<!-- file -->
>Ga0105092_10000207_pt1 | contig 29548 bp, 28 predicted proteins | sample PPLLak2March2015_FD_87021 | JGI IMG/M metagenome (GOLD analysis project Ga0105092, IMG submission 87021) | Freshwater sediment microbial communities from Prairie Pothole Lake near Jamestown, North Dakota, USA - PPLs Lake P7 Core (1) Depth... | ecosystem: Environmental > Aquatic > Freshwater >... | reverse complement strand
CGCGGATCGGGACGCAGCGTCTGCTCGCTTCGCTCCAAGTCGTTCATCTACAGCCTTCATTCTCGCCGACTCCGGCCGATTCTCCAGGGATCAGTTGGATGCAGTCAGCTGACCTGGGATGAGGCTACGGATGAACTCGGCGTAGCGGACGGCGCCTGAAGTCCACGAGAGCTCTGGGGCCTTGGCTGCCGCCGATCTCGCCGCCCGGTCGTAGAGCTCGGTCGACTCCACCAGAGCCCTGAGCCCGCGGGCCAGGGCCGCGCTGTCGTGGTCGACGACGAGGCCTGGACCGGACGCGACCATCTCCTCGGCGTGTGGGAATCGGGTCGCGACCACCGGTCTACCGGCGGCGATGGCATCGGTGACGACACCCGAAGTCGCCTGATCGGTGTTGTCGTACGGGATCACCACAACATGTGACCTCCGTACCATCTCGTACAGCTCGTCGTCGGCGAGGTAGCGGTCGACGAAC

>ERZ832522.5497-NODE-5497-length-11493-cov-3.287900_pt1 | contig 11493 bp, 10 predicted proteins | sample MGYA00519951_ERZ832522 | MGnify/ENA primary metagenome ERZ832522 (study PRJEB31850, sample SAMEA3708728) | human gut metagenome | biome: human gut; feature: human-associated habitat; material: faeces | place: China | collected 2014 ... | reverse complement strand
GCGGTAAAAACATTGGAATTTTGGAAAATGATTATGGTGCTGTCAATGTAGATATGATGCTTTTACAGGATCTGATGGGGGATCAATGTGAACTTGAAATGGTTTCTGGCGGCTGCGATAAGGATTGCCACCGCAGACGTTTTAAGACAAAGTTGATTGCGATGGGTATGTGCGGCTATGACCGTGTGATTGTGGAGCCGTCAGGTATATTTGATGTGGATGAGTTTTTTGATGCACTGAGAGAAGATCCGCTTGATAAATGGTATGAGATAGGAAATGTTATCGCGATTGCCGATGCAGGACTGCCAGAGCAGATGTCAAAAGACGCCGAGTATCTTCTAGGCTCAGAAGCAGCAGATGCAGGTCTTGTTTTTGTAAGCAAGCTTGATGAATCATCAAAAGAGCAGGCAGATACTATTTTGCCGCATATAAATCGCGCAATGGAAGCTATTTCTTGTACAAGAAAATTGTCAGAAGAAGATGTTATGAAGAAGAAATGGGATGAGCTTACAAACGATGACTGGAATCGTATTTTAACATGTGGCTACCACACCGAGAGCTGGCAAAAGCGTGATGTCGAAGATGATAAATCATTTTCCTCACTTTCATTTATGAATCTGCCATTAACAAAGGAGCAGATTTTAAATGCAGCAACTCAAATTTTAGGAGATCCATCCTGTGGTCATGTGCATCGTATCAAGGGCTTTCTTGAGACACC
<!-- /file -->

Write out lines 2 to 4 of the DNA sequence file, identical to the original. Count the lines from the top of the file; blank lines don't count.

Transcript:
CGCGGATCGGGACGCAGCGTCTGCTCGCTTCGCTCCAAGTCGTTCATCTACAGCCTTCATTCTCGCCGACTCCGGCCGATTCTCCAGGGATCAGTTGGATGCAGTCAGCTGACCTGGGATGAGGCTACGGATGAACTCGGCGTAGCGGACGGCGCCTGAAGTCCACGAGAGCTCTGGGGCCTTGGCTGCCGCCGATCTCGCCGCCCGGTCGTAGAGCTCGGTCGACTCCACCAGAGCCCTGAGCCCGCGGGCCAGGGCCGCGCTGTCGTGGTCGACGACGAGGCCTGGACCGGACGCGACCATCTCCTCGGCGTGTGGGAATCGGGTCGCGACCACCGGTCTACCGGCGGCGATGGCATCGGTGACGACACCCGAAGTCGCCTGATCGGTGTTGTCGTACGGGATCACCACAACATGTGACCTCCGTACCATCTCGTACAGCTCGTCGTCGGCGAGGTAGCGGTCGACGAAC

>ERZ832522.5497-NODE-5497-length-11493-cov-3.287900_pt1 | contig 11493 bp, 10 predicted proteins | sample MGYA00519951_ERZ832522 | MGnify/ENA primary metagenome ERZ832522 (study PRJEB31850, sample SAMEA3708728) | human gut metagenome | biome: human gut; feature: human-associated habitat; material: faeces | place: China | collected 2014 ... | reverse complement strand
GCGGTAAAAACATTGGAATTTTGGAAAATGATTATGGTGCTGTCAATGTAGATATGATGCTTTTACAGGATCTGATGGGGGATCAATGTGAACTTGAAATGGTTTCTGGCGGCTGCGATAAGGATTGCCACCGCAGACGTTTTAAGACAAAGTTGATTGCGATGGGTATGTGCGGCTATGACCGTGTGATTGTGGAGCCGTCAGGTATATTTGATGTGGATGAGTTTTTTGATGCACTGAGAGAAGATCCGCTTGATAAATGGTATGAGATAGGAAATGTTATCGCGATTGCCGATGCAGGACTGCCAGAGCAGATGTCAAAAGACGCCGAGTATCTTCTAGGCTCAGAAGCAGCAGATGCAGGTCTTGTTTTTGTAAGCAAGCTTGATGAATCATCAAAAGAGCAGGCAGATACTATTTTGCCGCATATAAATCGCGCAATGGAAGCTATTTCTTGTACAAGAAAATTGTCAGAAGAAGATGTTATGAAGAAGAAATGGGATGAGCTTACAAACGATGACTGGAATCGTATTTTAACATGTGGCTACCACACCGAGAGCTGGCAAAAGCGTGATGTCGAAGATGATAAATCATTTTCCTCACTTTCATTTATGAATCTGCCATTAACAAAGGAGCAGATTTTAAATGCAGCAACTCAAATTTTAGGAGATCCATCCTGTGGTCATGTGCATCGTATCAAGGGCTTTCTTGAGACACC